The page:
Cuckoos Don’t Sneak Into Other Birds’ Nests—They Barge Right In

Cuckoos don’t just make other bird’s raise their young, they lay their eggs while the other bird is in the nest

Great Spotted Cuckoo Marion Vollborn/ BIA/Minden Pictures/Corbis

Cuckoo birds aren’t just the inspiration for intricate clocks. They’re also shameless parasites. Brood parasites, that is. Many species of cuckoos have been known to leave their eggs in other birds’ nests, letting their young be raised by entirely different species. Scientists used to think that cuckoos would simply wait for the opportune moment (when the original parent was out of the nest or distracted) to lay their eggs, but it turns out that cuckoos are way more brazen than that.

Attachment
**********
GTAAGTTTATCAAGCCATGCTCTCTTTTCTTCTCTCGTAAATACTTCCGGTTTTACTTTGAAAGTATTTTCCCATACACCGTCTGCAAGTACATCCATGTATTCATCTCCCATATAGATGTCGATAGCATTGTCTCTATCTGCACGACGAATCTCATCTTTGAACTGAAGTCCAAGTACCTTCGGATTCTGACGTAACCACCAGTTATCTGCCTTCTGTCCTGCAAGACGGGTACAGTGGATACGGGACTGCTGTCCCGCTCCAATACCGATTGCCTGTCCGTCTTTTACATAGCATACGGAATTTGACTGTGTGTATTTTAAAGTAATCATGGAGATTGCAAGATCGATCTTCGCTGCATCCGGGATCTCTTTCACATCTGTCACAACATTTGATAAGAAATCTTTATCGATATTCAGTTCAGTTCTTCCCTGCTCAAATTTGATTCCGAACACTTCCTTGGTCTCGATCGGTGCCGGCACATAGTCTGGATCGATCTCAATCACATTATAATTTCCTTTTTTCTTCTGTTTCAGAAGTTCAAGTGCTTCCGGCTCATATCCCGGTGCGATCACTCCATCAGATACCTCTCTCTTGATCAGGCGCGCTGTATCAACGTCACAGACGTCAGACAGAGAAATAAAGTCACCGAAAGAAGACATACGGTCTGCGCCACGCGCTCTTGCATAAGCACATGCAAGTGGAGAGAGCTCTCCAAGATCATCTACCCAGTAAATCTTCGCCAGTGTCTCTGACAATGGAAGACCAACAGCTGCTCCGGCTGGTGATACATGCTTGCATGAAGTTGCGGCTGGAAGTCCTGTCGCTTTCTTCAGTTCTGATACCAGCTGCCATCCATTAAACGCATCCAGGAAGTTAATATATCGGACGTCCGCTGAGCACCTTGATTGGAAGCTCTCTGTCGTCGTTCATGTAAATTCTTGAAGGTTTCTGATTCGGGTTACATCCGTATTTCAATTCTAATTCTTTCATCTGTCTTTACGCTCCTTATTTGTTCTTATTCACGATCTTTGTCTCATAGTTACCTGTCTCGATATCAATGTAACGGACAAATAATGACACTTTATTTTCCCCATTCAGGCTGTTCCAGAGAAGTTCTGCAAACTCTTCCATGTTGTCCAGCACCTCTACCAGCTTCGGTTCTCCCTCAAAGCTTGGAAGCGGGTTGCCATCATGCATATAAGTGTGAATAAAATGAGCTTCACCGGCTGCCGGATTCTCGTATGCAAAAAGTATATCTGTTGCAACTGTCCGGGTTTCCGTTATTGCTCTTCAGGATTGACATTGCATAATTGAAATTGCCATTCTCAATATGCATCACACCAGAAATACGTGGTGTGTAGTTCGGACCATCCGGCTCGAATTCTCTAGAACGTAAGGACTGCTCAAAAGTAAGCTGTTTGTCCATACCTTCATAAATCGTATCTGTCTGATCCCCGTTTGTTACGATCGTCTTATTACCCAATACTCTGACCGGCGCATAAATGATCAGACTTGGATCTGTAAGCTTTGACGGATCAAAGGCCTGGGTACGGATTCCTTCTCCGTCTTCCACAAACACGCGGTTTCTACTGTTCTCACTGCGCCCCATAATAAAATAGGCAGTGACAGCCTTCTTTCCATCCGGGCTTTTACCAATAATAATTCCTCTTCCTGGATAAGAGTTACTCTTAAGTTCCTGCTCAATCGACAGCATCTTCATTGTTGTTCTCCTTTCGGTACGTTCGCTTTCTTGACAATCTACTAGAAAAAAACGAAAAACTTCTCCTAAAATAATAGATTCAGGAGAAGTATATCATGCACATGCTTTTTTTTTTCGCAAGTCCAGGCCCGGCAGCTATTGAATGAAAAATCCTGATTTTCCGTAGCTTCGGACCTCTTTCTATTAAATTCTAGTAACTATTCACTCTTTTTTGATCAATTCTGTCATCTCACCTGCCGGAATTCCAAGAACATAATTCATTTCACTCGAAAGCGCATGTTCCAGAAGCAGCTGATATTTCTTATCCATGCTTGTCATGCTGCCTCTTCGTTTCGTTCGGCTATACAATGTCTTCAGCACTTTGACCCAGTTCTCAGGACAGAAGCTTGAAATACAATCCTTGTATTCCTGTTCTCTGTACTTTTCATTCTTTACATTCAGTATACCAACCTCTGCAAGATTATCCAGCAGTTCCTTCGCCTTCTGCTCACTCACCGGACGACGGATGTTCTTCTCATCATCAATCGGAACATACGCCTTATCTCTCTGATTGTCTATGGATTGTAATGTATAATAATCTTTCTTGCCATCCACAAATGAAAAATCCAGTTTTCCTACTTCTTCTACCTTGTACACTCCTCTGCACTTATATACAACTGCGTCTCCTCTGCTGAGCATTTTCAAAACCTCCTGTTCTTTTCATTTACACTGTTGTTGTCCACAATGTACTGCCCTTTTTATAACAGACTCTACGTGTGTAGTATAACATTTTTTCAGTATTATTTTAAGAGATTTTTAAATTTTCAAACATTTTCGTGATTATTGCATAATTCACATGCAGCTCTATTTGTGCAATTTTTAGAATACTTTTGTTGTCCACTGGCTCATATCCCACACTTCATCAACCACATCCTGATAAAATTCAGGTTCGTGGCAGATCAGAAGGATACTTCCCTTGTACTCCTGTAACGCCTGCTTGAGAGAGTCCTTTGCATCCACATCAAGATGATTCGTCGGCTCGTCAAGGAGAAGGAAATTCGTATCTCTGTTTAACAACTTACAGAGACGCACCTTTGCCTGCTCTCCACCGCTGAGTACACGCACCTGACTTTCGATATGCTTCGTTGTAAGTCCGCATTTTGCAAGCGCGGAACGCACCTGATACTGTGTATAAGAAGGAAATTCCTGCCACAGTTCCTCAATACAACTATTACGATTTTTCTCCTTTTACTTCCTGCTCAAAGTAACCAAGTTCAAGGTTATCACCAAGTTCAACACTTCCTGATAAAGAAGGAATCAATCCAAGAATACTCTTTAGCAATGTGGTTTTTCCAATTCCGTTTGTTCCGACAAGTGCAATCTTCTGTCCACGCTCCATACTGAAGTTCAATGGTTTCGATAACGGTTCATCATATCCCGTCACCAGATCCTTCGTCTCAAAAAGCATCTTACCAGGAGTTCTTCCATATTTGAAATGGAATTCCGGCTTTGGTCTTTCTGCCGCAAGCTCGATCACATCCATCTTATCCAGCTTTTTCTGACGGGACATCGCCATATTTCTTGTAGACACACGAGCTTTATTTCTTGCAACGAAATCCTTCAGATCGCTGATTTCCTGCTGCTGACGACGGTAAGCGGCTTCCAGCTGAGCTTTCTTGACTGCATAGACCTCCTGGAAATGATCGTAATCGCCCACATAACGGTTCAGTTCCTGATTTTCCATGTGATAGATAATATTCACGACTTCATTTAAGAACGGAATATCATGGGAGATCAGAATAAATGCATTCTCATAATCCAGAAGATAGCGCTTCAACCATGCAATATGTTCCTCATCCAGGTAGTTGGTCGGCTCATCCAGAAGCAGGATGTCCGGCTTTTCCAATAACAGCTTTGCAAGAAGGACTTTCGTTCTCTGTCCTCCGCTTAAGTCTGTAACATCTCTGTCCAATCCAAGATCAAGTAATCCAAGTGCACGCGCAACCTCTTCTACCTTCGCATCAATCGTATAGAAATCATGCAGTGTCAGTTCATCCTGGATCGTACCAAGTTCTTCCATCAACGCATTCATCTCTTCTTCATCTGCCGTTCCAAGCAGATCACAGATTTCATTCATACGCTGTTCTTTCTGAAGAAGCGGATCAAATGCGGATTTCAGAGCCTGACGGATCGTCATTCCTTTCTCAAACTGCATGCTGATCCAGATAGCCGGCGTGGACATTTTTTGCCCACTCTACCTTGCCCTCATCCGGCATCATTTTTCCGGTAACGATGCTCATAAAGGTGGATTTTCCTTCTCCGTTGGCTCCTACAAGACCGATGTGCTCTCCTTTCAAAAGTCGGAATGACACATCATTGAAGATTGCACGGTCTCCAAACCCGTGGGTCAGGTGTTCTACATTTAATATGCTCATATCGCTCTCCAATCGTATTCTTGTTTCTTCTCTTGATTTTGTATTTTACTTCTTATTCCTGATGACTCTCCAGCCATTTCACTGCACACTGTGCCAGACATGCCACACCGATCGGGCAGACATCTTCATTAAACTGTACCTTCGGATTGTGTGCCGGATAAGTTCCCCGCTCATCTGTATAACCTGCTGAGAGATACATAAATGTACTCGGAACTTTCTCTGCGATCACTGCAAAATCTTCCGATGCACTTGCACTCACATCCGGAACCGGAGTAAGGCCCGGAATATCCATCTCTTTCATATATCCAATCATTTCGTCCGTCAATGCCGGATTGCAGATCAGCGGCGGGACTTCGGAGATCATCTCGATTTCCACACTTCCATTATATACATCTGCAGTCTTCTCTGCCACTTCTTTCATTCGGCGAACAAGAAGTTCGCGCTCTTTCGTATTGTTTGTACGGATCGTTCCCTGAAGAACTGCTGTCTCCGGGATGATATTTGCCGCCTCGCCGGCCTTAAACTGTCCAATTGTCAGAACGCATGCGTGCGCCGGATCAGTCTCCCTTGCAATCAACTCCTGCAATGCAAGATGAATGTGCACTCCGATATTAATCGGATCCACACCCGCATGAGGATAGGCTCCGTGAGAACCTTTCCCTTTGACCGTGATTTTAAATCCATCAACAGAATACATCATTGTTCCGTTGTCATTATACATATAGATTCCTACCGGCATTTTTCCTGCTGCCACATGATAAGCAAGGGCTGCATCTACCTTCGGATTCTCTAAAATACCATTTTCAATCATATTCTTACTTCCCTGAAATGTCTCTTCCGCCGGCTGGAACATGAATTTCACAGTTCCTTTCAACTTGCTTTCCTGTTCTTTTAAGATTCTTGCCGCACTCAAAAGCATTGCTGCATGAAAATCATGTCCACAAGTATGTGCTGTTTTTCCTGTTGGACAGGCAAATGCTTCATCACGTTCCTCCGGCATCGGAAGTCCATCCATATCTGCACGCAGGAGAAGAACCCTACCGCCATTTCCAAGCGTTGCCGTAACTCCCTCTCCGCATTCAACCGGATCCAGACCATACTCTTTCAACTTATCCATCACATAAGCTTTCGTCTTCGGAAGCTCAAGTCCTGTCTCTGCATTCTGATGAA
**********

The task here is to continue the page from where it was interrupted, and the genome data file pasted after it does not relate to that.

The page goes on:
In a new study in the journal Ethology, researchers from the University of Granada found that the Great Spotted Cuckoo laid its eggs in the nests of magpies while the magpie was sitting on the nest. 

The scientists think that magpies, as a species, had just gotten sick of raising these ungrateful cuckoo birds and started sitting on their nests almost constantly while they were incubating their own eggs. This defensive measure isn’t working out well for them, though. In this particular game of Darwin-esque brinkmanship, the cuckoo basically decided to call the magpie’s bluff and go for the crazy (cuckoo, if you will) option, laying eggs in another bird’s nest while the bird was still sitting there. 

That’s not to say the magpies aren’t fighting back. In almost all cases that the scientists recorded, the magpies attacked the intruding cuckoo, with violent pecking, but it just wasn’t enough. In every single instance, the cuckoo accomplished her mission and laid her eggs. 

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